I occasionally hear comments like “It’s alright for you…”, you know, “…money, kids, time, work, responsibility” etc etc. I actually have just the same issues as everyone else, it’s all about managing those things and being prepared to make a few simple sacrifices. Anyone can do it. Anyone.

So what do I call this project? Should I go for something all encompassing and snappy? Alistair has already laid claim to the splendidly self-explanatory #Microadventures. 
#ChaseTheRainbow doesn’t quite fit. Answers on a postcard please. 

I’m not suggesting that everyone becomes an habitual traveller either; it’s just that I’d like to open up little bits of the world and encourage you to take the plunge, make it seem what it is – accessible. Travel – real travel – opens up your eyes, it changes you in a subtle but profound way, it makes you more open as a person and strips away your natural wariness. It has the most remarkable effect.
You know, one thing is certain, If we want to live in a better and more peaceful world then we need to understand it. Sending your children to university will give them an education (of sorts). Sending them on a gap-year to a culture the polar opposite of their own will give them insight, compassion, and understanding, that will change them, and the world we live in, forever. That is real education.

And here comes the real crux of the matter: Time & Money.

Cultural change and comfort zones. I’m not saying that you have to jump in all-guns-a-blazin’ and take a big step, but to embark on an organic process all of your own to suit your circumstances. Step away from the idea of the big annual two weeks holiday, if you can, and break it up in to usable chunks or consider just one short and different trip each year. Use the time that you have more efficiently. I want to encourage you to do something different. I want to take you away from your annual binge on the Costa del Sol and show you that you can go away on a trip and come back with tangible memories, more than just an alcohol infused haze and a few Instagram snaps of your bright red tan lines. Now don’t get me wrong, there’s absolutely nothing wrong with that, I’ve done it myself, but there is so much more to this glorious world and I want to share it; you can do an awful lot with three or four days. You don’t need to stay in the comfort zone of all-inclusive resorts and prearranged entertainment packages. It is often so much more rewarding to do it yourself and in these days of internet wizardry it also very easy.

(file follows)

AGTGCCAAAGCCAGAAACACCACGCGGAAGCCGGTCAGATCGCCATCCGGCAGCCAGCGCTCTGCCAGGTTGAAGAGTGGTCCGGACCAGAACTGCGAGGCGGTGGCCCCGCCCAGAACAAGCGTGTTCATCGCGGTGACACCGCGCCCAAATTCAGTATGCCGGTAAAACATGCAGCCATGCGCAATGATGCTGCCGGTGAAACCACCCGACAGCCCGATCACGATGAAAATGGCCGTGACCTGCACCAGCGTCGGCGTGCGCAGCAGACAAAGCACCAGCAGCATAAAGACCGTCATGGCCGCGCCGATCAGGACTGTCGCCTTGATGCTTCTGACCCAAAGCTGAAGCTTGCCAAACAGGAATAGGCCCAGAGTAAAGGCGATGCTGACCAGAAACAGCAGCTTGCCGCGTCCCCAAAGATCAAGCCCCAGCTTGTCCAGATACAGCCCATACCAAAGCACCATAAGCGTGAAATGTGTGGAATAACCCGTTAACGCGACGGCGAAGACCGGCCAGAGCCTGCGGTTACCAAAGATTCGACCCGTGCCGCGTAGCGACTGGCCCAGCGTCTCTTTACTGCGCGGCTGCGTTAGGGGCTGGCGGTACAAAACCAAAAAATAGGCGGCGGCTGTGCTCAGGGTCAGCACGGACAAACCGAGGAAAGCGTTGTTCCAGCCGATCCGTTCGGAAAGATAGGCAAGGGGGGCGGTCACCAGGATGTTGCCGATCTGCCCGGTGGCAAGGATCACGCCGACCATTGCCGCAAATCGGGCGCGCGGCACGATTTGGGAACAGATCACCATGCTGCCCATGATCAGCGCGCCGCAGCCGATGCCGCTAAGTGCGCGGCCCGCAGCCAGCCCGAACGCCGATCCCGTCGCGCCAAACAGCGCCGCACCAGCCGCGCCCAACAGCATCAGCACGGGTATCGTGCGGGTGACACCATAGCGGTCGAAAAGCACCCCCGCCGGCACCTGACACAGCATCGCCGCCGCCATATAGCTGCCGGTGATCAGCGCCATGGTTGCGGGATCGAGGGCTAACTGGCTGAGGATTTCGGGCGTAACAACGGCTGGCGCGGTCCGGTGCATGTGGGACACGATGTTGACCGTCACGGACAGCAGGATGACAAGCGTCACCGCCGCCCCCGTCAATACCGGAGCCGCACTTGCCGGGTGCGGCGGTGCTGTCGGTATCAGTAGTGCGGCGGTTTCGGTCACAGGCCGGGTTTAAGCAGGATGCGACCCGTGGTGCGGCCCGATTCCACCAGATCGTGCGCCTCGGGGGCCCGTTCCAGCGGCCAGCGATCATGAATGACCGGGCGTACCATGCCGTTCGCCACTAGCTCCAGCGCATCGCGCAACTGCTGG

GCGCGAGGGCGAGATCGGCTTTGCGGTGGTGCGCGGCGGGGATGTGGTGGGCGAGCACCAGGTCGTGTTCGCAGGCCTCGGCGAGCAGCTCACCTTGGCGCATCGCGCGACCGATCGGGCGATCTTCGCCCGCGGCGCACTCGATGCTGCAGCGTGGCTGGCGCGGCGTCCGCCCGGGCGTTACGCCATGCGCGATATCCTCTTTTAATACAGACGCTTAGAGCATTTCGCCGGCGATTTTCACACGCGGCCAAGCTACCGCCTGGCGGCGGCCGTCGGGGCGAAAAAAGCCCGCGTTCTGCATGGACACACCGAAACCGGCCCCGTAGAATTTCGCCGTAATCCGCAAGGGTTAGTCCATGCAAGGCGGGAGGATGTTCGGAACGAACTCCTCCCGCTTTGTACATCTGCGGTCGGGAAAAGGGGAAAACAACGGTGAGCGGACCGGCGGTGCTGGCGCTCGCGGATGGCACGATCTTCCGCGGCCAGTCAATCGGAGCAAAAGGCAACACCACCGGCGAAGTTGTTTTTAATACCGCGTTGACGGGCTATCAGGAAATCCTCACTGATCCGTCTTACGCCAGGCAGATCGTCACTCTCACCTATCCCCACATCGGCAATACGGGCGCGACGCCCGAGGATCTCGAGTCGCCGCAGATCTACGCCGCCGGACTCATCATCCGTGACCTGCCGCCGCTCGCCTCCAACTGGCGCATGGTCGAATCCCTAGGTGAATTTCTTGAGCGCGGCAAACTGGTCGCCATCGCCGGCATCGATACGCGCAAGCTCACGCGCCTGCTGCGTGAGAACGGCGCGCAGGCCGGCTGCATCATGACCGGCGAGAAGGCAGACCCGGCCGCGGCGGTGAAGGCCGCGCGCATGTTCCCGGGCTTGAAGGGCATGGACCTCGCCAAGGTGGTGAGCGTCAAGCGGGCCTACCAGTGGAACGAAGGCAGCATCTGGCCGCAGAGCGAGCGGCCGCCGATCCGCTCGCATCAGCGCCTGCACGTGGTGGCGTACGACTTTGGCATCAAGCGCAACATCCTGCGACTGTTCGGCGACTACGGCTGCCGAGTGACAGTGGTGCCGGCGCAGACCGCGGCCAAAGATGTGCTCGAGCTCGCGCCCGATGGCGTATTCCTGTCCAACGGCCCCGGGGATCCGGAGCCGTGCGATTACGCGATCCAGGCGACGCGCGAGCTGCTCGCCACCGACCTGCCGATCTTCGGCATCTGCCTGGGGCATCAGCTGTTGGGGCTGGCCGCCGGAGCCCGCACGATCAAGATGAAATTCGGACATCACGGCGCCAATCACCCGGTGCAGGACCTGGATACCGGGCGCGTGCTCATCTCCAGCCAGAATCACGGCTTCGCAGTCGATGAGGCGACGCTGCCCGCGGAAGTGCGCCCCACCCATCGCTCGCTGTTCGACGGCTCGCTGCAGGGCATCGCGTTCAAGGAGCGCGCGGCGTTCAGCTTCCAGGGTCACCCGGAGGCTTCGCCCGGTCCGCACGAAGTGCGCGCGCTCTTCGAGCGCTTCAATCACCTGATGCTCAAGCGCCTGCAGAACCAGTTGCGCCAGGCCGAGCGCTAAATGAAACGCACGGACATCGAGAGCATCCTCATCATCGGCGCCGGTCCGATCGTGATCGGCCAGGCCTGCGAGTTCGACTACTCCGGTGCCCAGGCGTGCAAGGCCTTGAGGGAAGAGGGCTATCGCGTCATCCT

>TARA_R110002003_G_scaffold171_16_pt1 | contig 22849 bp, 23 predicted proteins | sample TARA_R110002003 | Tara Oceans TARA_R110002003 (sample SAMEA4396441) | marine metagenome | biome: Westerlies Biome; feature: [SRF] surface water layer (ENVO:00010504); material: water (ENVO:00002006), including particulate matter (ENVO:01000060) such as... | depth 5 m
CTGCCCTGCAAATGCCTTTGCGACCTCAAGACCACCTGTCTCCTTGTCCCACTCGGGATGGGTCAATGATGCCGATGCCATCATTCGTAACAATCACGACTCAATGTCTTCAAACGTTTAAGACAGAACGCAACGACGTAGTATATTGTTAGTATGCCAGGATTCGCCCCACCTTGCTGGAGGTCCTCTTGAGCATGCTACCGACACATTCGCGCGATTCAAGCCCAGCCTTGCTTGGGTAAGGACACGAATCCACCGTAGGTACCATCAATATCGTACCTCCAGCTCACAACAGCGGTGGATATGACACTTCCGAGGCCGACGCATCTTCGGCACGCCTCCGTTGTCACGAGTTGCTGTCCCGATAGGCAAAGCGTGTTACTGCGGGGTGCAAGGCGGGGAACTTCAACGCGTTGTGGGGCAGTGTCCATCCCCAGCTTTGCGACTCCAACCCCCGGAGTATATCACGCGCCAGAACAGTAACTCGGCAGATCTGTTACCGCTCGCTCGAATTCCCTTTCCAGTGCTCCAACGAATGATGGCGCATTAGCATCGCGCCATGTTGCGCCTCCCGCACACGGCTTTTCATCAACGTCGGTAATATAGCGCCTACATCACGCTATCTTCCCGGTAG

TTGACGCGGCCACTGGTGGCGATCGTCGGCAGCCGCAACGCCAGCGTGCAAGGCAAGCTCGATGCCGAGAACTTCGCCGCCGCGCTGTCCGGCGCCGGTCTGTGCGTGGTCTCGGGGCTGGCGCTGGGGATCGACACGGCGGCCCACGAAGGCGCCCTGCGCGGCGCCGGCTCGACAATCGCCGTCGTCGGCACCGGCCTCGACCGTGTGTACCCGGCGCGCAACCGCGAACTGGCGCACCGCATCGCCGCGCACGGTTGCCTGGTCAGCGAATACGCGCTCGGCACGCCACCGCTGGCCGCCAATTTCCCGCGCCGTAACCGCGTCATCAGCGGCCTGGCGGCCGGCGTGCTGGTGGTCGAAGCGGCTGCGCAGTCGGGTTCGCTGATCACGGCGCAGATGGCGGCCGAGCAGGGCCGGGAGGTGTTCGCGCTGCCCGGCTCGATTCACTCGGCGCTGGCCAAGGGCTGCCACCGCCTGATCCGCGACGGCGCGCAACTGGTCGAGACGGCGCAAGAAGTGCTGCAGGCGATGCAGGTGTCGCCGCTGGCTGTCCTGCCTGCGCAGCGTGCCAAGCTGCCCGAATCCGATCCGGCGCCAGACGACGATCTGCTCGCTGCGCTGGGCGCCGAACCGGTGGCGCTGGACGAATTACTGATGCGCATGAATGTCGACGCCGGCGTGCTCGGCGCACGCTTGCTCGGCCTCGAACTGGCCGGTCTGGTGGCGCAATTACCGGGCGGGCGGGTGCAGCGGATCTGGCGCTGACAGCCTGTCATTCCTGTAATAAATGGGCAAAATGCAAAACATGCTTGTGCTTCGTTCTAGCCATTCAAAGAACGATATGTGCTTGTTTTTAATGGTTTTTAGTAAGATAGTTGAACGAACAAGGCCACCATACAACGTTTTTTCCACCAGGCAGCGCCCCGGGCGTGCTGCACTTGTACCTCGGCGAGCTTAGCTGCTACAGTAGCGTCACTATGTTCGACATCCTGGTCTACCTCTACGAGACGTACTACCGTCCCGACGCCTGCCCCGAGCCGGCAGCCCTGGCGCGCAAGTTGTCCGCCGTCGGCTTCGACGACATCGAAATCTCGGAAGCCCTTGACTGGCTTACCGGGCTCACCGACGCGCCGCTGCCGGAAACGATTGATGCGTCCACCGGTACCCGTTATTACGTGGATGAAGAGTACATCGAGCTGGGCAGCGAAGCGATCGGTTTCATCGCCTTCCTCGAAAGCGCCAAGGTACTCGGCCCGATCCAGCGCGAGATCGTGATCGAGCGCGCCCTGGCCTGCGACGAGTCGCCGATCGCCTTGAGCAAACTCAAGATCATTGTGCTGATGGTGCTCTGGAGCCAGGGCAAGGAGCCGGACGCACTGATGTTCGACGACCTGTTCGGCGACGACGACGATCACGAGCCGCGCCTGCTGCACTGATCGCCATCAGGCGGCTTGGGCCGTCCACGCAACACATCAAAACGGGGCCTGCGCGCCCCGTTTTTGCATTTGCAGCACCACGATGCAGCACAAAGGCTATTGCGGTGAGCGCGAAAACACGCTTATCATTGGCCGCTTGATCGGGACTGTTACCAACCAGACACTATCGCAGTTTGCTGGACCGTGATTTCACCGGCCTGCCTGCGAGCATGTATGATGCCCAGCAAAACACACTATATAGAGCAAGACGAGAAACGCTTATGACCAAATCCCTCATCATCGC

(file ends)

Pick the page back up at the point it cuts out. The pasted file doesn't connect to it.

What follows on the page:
The internet has revolutionised modern travel in the way that Thomas Cook did for the Victorians over a hundred years ago.